Tell us more about these recycled plastic cutlery sets
Our recycled plastic cutlery sets are perfect to use when you’re at the beach for the day, out camping, out for a picnic, or just in the garden! We’ve used them ourselves after a hike in the Lake District, and we couldn’t have been happier with them! They even come in a range of four eye-catching colours to choose from.
These cool cutlery sets are made from 100% recycled, polypropylene (PP) plastic and are BPA free so you can guarantee that they’re safe to use over, and over again. To make them even better, they’re dishwasher friendly! So, after a good day of adventuring, or hosting a BBQ (if you get lucky with the weather!), you can just chuck them in the dishwasher and chill out for the evening.
Have you got matching items?
Yes! We have created the ‘Go Outside’ range, to encourage adults and children to get outside more. In this range, we have two sets of recycled plastic tableware products, the Adventure Set and the Al Fresco Set. Both sets are made from 100% recycled food-grade plastic and are BPA free. Like the cutlery sets, both the Adventure Set and Al Fresco set are durable, lightweight, reusable, made from recycled plastic and environmentally friendly. You can mix and match between the sets or pick your favourite!
Can they be used as garden tableware?
Absolutely. They’re lightweight and won’t chip or break as easily as other plastic cutlery, so you can pack them with you if you’re going out adventuring up a fell, round a lake, or maybe a picnic at the beach. Or use them at home if you have friends over, or as a bright splash of colour for the kids. They’re practical for everyday use and even dishwasher safe so you don’t have to scrub them when you’ve finished.
Why have you created recycled plastic cutlery?
Chimney Sheep HQ is based right on the edge of the Lake District, meaning we get to enjoy the beautiful outdoors much more than others. All the time spent outside made us realise one thing though – there really weren’t many eco-friendly, reusable plastic tableware options that would fit nicely inside our backpacks.
What we did find, were plenty of options for single-use plastic tableware, disposable paper plates or melamine picnicware sets (melamine is made under intense heat pressure and isn’t recyclable and is not particularly eco-friendly). So, we thought, let’s fix that! Let’s make reusable, lightweight cutlery made from 100% recycled plastic.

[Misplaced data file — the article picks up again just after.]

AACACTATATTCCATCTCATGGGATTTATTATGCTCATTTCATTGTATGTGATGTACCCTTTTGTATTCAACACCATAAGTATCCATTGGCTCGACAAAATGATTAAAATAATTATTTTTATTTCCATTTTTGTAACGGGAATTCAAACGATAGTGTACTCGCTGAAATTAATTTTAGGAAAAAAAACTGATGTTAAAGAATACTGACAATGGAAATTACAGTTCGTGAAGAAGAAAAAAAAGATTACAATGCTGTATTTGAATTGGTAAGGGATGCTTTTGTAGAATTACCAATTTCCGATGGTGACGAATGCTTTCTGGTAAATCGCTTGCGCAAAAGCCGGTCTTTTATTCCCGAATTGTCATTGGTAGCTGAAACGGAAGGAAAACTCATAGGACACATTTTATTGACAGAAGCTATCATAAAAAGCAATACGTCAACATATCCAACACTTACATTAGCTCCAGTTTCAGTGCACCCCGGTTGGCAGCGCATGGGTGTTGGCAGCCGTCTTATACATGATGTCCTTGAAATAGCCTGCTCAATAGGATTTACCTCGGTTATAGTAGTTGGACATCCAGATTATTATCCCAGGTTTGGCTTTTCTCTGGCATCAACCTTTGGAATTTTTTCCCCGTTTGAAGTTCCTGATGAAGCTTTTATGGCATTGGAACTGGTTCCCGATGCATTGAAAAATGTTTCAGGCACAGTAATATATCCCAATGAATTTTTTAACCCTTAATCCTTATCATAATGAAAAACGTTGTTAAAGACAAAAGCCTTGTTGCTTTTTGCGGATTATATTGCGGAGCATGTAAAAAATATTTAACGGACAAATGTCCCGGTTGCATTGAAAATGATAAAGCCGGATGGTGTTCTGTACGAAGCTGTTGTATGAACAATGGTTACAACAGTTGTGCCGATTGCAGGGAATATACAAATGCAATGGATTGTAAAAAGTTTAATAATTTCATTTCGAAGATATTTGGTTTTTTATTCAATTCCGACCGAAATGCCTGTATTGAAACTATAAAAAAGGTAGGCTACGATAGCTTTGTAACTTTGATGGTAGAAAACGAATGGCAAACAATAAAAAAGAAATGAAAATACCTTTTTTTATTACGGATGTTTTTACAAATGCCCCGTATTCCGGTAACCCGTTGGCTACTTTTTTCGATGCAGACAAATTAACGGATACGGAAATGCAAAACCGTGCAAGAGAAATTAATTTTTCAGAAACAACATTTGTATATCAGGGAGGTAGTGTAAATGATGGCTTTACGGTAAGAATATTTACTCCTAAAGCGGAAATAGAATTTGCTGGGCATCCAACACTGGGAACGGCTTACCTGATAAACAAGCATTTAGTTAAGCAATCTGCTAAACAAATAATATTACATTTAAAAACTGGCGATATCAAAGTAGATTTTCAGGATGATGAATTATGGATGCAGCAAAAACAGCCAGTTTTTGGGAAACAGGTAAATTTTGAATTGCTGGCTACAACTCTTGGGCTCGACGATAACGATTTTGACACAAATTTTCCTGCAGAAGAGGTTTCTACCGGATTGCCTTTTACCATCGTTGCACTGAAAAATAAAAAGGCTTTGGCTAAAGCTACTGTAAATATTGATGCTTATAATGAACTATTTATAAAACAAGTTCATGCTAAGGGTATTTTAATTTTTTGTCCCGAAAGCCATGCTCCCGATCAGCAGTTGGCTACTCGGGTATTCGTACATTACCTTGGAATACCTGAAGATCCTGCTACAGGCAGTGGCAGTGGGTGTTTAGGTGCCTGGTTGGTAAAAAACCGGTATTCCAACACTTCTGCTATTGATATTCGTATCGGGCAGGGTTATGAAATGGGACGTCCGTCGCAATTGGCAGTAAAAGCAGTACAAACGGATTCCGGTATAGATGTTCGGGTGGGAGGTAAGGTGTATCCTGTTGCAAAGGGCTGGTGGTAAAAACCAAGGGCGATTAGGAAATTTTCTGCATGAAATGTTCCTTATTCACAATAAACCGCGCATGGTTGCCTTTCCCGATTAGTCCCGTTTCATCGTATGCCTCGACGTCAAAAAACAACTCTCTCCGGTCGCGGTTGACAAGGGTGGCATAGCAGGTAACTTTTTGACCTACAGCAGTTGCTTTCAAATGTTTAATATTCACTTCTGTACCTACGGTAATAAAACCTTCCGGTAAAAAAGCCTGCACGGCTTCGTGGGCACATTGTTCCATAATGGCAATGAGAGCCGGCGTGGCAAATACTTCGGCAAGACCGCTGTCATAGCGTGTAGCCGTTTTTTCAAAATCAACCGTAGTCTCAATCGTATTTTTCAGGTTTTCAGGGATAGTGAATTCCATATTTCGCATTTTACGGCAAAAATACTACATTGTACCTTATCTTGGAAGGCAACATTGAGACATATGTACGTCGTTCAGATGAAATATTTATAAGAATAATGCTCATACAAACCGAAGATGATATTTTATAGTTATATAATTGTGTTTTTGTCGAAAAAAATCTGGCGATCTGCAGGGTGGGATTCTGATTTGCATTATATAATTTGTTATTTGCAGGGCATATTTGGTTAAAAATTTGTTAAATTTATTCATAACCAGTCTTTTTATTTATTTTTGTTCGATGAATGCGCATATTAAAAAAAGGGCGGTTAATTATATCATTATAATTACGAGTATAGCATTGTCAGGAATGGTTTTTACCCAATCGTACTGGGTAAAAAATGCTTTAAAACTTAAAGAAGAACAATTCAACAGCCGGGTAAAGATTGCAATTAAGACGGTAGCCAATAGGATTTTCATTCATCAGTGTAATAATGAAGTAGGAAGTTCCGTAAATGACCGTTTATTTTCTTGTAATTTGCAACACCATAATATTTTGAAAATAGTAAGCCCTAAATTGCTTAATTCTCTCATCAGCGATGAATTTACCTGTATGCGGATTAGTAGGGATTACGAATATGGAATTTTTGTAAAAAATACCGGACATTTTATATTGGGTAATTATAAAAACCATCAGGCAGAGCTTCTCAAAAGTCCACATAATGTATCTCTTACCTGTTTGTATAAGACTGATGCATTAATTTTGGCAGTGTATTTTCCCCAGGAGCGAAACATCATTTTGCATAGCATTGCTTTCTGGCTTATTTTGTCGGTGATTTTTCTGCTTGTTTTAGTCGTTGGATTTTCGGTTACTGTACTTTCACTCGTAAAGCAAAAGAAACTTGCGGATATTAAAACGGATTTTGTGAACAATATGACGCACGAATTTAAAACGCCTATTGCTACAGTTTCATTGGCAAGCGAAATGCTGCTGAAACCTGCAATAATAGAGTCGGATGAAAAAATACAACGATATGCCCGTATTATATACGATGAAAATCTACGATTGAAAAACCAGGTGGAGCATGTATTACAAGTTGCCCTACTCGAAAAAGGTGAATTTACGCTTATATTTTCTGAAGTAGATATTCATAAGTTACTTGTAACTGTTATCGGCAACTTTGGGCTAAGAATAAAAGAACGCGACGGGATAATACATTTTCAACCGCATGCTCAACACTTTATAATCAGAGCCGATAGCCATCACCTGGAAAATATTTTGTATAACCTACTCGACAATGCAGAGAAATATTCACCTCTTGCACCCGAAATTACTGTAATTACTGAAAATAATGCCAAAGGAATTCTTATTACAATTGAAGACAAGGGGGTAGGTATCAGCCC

What seemed like a simple solution to the problem, turned out not to be so simple to create! To create these, we needed recycled food-grade plastic. A lot of food packaging gets recycled, so we thought that should be easy enough to source, right? Wrong! Turns out, it is very difficult to get, which seems non-sensical considering how much food-grade plastic we all recycle nowadays. The issue is that most food-grade plastic doesn’t get separated out. Anyway, long story short, after researching and contacting lots of suppliers we EVENTUALLY got our hands-on recycled food-grade plastic and here we are today, with our fantastic reusable, recycled plastic cutlery!
Why is it important to use recycled plastic?
As we are probably all aware, plastics take an awful lot of energy to create, aren’t easy to dispose of and are generally not so great for the environment. Plastic isn’t all bad though. It is a useful material in lots of contexts – it’s hardy, long-lasting and lightweight. That’s what makes it so great for our reusable plastic tableware. The issue comes when we continue to use virgin, disposable plastics.
Most of us now dutifully recycle most of our plastic waste. If we continue to recycle but then also continue to use virgin plastics, what is the point of recycling in the first place? Instead, it is important that we ‘close the loop’ and start using recycled plastics to make new things. As we said, plastic is a great material to use in lots of circumstances so if we have lots of plastic being recycled, then let’s use that stuff (and recycle and reuse again and again and again etc) for the items that plastic is great for, instead of continuing to create new virgin plastics. Common sense if you ask us!